However, we’re still at the point in history where most people’s efforts have genuine economic value, and many things that people could do still need doing. So by using macroeconomic tools like progressive taxation, public investment, and money creation, the economy can expand so that technological productivity leads to more goods and services for all, rather than a drastic loss of jobs and livelihoods for most while a few become wealthy on a previously unheard-of scale.

At some point, though, we’re going to lose our competition with artificial intelligence and go the way of horses — at least economically. Maybe you believe that AIs will never be able to compete with your work as a psychotherapist, a minister, or a poet, but chess masters and truck drivers used to think that too. Sooner or later, it will happen.

Adjusting to that new reality will require not just economic and political change, but social and psychological change as well. Somehow, we will need to make meaningful lives for ourselves in a work-free technological Garden of Eden. When I put it that way, it sounds easy, but when you picture it in detail, it’s not. We will all need to attach our self-respect and self-esteem to something other than pulling our weight economically.

In the middle-term, there are things we can do to adjust: We should be on the lookout for other roles like student and retiree, that give people a socially acceptable story to tell about themselves even if they’re not earning a paycheck. Maybe the academic idea of a sabbatical needs to expand to the larger economy: Whatever you do, you should take a year or so off every decade. “I’m on sabbatical” might become a story more widely acceptable than “I’m unemployed.” College professors and ministers are expected to take sabbaticals; it’s the ones who don’t who have something to explain.

Already-existing trends that lower the workforce, like retraining mid-career or retiring early, need to be celebrated rather than worried about. In the long run the workforce is going to go down; that can be either a source of suffering or a cause for rejoicing, depending on how we construct it.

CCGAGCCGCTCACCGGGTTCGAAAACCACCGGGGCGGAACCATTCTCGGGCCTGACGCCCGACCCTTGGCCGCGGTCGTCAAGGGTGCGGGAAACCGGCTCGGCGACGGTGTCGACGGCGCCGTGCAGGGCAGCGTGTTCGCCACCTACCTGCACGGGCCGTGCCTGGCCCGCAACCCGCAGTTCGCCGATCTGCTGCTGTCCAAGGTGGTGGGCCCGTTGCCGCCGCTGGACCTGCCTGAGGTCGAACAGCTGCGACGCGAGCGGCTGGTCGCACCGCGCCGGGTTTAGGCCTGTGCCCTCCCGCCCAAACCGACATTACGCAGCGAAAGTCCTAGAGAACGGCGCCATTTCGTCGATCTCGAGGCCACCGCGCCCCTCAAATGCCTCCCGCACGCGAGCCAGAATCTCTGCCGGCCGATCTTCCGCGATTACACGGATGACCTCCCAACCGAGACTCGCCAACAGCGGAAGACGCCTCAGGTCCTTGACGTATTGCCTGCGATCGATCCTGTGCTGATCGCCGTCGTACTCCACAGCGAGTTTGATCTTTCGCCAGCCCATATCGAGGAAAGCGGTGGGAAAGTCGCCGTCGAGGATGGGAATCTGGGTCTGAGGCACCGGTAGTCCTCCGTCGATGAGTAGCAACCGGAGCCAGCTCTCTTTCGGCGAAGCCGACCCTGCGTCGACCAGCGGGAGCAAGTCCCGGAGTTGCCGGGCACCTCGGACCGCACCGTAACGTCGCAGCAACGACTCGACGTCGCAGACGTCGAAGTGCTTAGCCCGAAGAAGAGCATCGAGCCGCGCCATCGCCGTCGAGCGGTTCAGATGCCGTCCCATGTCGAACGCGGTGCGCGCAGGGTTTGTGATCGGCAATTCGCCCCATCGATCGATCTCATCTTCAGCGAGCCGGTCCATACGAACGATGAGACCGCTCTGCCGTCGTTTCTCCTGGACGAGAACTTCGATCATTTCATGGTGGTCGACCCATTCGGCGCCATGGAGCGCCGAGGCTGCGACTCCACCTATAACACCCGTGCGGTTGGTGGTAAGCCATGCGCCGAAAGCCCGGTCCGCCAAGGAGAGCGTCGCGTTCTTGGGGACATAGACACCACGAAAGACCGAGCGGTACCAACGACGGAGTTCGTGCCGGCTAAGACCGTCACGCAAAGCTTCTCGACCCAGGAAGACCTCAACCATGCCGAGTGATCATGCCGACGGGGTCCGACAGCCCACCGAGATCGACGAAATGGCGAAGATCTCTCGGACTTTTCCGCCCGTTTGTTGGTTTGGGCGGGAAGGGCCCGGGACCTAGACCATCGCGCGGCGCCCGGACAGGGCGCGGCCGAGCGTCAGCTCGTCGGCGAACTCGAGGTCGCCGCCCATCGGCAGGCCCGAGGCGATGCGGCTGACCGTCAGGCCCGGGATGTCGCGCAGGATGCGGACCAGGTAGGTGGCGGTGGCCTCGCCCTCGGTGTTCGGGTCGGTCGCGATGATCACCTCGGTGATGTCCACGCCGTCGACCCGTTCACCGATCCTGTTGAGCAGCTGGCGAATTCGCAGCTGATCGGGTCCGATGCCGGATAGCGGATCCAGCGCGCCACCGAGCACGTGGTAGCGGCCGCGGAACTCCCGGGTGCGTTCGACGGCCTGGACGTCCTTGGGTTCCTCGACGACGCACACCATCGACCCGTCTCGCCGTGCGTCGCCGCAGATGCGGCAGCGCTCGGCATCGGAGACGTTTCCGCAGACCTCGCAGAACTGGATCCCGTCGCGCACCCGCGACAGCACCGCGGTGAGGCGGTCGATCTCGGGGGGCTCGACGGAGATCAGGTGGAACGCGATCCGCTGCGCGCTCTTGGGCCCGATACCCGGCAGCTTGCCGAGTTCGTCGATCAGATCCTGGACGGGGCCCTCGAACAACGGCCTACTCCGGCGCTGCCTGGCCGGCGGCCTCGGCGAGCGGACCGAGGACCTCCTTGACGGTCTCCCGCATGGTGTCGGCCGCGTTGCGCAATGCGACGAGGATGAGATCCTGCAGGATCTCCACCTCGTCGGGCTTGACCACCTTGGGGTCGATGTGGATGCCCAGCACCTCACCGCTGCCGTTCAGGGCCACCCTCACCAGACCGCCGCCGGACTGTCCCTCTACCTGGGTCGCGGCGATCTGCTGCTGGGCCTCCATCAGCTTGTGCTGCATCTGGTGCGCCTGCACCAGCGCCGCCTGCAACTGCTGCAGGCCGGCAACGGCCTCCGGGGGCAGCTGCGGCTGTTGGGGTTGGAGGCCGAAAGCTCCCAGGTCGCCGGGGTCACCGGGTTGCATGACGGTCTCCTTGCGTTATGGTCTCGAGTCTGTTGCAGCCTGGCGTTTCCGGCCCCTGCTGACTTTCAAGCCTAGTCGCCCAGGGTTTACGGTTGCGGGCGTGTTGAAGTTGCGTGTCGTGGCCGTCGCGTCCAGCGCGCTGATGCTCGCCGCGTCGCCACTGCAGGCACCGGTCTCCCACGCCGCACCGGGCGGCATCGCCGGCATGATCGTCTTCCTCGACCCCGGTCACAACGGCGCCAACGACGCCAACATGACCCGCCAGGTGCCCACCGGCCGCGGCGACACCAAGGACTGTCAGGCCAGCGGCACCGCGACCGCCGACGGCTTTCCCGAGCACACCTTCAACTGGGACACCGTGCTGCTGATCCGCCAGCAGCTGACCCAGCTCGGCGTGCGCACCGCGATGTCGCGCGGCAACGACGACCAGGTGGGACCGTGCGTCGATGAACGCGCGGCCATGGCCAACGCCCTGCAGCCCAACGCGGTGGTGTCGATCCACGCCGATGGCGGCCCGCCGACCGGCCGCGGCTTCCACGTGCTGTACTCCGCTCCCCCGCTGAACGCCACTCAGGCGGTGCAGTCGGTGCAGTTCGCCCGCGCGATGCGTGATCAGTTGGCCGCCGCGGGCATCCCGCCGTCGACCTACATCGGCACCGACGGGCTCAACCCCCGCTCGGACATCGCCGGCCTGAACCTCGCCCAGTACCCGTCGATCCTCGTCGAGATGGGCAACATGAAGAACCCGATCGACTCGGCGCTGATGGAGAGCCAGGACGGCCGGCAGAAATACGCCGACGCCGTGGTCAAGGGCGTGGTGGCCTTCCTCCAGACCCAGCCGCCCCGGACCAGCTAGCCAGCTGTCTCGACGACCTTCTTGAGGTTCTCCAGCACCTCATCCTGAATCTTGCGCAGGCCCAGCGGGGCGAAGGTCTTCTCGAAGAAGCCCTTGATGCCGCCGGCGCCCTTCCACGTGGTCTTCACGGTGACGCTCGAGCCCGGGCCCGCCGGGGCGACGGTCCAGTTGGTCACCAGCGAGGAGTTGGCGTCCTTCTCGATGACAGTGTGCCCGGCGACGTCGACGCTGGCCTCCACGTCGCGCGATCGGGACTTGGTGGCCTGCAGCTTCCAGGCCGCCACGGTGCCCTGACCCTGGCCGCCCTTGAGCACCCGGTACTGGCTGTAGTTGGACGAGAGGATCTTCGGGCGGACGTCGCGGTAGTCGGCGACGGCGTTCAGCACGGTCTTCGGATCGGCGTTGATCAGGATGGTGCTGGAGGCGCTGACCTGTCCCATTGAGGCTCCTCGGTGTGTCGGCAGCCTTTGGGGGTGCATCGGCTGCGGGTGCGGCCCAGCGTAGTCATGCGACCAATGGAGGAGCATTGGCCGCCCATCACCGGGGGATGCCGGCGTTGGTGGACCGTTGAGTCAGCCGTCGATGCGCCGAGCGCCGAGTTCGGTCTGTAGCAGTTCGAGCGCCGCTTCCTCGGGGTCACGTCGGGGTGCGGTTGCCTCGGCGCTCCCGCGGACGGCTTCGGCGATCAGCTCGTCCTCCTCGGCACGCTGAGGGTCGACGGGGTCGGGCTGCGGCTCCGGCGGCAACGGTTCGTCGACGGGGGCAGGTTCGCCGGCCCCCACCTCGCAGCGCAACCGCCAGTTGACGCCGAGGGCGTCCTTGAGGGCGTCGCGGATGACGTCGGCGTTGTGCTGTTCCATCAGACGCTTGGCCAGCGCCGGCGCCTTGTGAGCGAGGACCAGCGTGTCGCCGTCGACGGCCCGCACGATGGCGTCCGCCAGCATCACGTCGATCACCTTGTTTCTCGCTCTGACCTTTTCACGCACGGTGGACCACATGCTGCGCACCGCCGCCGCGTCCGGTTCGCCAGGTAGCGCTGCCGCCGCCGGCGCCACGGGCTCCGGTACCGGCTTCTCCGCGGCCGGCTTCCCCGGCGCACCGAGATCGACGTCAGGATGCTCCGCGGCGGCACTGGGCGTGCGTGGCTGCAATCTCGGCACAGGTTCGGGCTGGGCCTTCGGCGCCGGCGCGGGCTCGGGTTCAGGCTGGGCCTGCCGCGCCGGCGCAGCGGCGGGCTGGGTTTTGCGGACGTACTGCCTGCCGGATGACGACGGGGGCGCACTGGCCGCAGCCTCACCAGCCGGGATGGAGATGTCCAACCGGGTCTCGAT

Most of all, we need to re-examine the stereotypes we attach to the unemployed: They are lazy, undeserving, and useless. These stereotypes become self-fulfilling prophecies: If no one is willing to pay me, why shouldn’t I be useless?

Social roles are what we make them. The Bible does not report Adam and Eve feeling useless and purposeless in the Garden of Eden, and I suspect hunter-gatherer tribes that happened onto lands of plentiful game and endless forest handled that bounty relatively well. We could to the same. Or not.

The Monday Morning Teaser

A few years ago I established the practice of cancelling the Sift on Mondays following Sundays where I spoke in a church. The Sunday/Monday expenditure of energy seemed like too much for me. But in those days I only spoke two or three times a year, so I needed the breaks anyway. This year my speaking schedule has picked up, and I seem to be cancelling about one Sift a month, which I think is too much. It throws off my rhythm, and creates doubt in readers’ minds about whether there is a Sift this week or not.

So in March I’m planning to try something different: When I speak in a church on March 26, I’ll follow on the 27th with half a Sift: a weekly summary, but no featured post. We’ll see how that works.

Anyway, I’m back this week with another one of those long articles I’ve been thinking about for a while: “Jobs, Income, and the Future”. If you’re sick of reading my articles about the Trump administration, this one’s for you.

For years, I’ve been reading stuff by two kinds of people:

  • economists, who think job-destroying technologies have been a constant part of the economic landscape for centuries, and consequently believe that fiscal and monetary policy can deal with the new waves of job destruction that will come from robotics and artificial intelligence;
  • technologists, who say it’s different this time — AI and robotics challenge not just individual professions, but the fundamental economic competitiveness of human beings. Ultimately, then, we need to move away from a job-based economy into some other method of supporting everyone, like a basic income.

My uncertainty comes from the fact that both types are saying what their profession always says: Technologists always think it’s different this time, and economists never believe it. But no system lasts forever, so someday it will be different. Are we there yet or not?

What I come around to believing is: almost. Right now, proper macroeconomic policy is still capable of bringing us to full employment in decent jobs — though not if we continue on the market-worshiping path we’ve been on the last few decades. But the Robot Apocalypse is coming, and will require the kind of social change that we need to start working on right away.

That post still needs a little work, so let’s predict it appearing around 10.

Sadly, the weekly summary takes us back to the world of Trump: Russia, his speech to Congress, rolling back Obama’s climate-change initiatives, taking the Justice Department out of the business of reining in racist local police, reneging on his promise that the Keystone Pipeline will use American steel, and so on.

But there are also a few non-Trump items: I learned something new about 9-11, Brownback’s low-tax Kansas experiment stumbles towards an ending, and I took a cute picture of a sandhill crane chick. The closing is Patrick Stewart and Stephen Colbert doing “Waiting for Godot’s ObamaCare Replacement”.